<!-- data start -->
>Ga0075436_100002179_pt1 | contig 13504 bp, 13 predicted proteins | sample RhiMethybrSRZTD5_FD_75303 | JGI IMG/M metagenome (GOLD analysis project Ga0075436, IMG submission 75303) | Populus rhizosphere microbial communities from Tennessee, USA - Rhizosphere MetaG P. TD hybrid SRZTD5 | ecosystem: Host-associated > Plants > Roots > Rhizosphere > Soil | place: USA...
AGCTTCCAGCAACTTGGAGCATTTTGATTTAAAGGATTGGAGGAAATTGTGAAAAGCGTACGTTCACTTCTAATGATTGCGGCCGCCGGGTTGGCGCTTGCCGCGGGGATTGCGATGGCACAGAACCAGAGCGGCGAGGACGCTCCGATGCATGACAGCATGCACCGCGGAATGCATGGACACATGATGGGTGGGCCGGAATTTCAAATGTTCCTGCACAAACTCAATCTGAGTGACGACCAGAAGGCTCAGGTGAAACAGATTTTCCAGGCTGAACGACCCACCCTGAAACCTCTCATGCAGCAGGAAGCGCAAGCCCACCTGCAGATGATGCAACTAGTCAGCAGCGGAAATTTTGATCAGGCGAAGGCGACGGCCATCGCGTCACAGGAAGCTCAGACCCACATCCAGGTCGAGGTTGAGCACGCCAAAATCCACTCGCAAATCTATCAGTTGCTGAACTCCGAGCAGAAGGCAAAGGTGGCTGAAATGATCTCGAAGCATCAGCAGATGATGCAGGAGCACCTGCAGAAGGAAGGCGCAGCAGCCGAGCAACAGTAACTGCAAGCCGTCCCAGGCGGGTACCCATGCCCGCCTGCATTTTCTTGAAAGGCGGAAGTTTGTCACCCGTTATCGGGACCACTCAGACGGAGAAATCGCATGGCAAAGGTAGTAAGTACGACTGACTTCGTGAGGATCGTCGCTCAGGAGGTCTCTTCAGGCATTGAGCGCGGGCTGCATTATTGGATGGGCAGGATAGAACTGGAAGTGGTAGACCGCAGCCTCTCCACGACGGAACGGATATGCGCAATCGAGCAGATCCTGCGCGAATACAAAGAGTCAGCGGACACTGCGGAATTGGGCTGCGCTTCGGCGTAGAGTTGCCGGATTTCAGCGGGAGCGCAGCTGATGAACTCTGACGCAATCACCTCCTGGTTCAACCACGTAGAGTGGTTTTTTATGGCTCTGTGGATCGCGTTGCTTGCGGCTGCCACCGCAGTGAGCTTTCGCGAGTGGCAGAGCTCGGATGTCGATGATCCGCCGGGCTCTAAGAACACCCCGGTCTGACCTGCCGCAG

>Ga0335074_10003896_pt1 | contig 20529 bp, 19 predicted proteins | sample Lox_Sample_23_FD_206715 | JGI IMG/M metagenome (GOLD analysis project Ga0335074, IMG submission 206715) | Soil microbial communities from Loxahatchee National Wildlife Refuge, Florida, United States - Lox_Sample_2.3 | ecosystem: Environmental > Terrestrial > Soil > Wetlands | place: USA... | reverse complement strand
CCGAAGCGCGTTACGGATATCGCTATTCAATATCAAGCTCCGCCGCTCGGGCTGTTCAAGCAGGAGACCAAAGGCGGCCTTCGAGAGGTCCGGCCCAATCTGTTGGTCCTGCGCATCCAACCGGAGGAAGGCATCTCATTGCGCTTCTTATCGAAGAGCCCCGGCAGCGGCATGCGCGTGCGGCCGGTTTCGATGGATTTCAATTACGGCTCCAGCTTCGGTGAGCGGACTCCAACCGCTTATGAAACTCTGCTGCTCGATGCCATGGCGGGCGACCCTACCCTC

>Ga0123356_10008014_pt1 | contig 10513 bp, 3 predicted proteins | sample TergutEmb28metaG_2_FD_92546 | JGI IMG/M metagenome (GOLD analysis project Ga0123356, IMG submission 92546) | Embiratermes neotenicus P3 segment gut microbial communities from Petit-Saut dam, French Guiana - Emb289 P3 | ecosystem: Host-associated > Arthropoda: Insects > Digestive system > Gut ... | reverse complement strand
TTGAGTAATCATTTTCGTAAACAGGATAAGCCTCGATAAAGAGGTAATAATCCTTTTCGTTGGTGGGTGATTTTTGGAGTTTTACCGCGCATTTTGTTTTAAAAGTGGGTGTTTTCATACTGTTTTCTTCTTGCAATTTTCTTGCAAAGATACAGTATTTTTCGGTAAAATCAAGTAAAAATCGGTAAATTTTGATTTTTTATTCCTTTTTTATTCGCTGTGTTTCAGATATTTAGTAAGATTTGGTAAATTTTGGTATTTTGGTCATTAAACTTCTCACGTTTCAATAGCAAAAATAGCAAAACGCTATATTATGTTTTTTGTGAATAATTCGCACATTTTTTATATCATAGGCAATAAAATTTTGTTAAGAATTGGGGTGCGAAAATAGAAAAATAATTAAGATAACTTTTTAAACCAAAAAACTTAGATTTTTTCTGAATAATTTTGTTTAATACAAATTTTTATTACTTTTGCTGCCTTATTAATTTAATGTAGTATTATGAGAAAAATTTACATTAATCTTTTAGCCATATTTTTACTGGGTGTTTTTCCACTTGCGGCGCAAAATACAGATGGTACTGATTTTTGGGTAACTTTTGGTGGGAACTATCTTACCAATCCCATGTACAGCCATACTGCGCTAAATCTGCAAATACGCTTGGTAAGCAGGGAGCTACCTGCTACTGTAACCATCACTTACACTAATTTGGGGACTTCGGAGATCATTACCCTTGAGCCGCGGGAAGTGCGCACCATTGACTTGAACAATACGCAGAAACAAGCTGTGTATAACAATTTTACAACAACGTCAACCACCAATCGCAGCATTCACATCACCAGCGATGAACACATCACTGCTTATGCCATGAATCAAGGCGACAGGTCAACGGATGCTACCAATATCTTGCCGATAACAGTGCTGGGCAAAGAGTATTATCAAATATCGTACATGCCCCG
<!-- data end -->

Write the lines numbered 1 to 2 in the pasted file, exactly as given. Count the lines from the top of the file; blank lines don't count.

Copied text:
>Ga0075436_100002179_pt1 | contig 13504 bp, 13 predicted proteins | sample RhiMethybrSRZTD5_FD_75303 | JGI IMG/M metagenome (GOLD analysis project Ga0075436, IMG submission 75303) | Populus rhizosphere microbial communities from Tennessee, USA - Rhizosphere MetaG P. TD hybrid SRZTD5 | ecosystem: Host-associated > Plants > Roots > Rhizosphere > Soil | place: USA...
AGCTTCCAGCAACTTGGAGCATTTTGATTTAAAGGATTGGAGGAAATTGTGAAAAGCGTACGTTCACTTCTAATGATTGCGGCCGCCGGGTTGGCGCTTGCCGCGGGGATTGCGATGGCACAGAACCAGAGCGGCGAGGACGCTCCGATGCATGACAGCATGCACCGCGGAATGCATGGACACATGATGGGTGGGCCGGAATTTCAAATGTTCCTGCACAAACTCAATCTGAGTGACGACCAGAAGGCTCAGGTGAAACAGATTTTCCAGGCTGAACGACCCACCCTGAAACCTCTCATGCAGCAGGAAGCGCAAGCCCACCTGCAGATGATGCAACTAGTCAGCAGCGGAAATTTTGATCAGGCGAAGGCGACGGCCATCGCGTCACAGGAAGCTCAGACCCACATCCAGGTCGAGGTTGAGCACGCCAAAATCCACTCGCAAATCTATCAGTTGCTGAACTCCGAGCAGAAGGCAAAGGTGGCTGAAATGATCTCGAAGCATCAGCAGATGATGCAGGAGCACCTGCAGAAGGAAGGCGCAGCAGCCGAGCAACAGTAACTGCAAGCCGTCCCAGGCGGGTACCCATGCCCGCCTGCATTTTCTTGAAAGGCGGAAGTTTGTCACCCGTTATCGGGACCACTCAGACGGAGAAATCGCATGGCAAAGGTAGTAAGTACGACTGACTTCGTGAGGATCGTCGCTCAGGAGGTCTCTTCAGGCATTGAGCGCGGGCTGCATTATTGGATGGGCAGGATAGAACTGGAAGTGGTAGACCGCAGCCTCTCCACGACGGAACGGATATGCGCAATCGAGCAGATCCTGCGCGAATACAAAGAGTCAGCGGACACTGCGGAATTGGGCTGCGCTTCGGCGTAGAGTTGCCGGATTTCAGCGGGAGCGCAGCTGATGAACTCTGACGCAATCACCTCCTGGTTCAACCACGTAGAGTGGTTTTTTATGGCTCTGTGGATCGCGTTGCTTGCGGCTGCCACCGCAGTGAGCTTTCGCGAGTGGCAGAGCTCGGATGTCGATGATCCGCCGGGCTCTAAGAACACCCCGGTCTGACCTGCCGCAG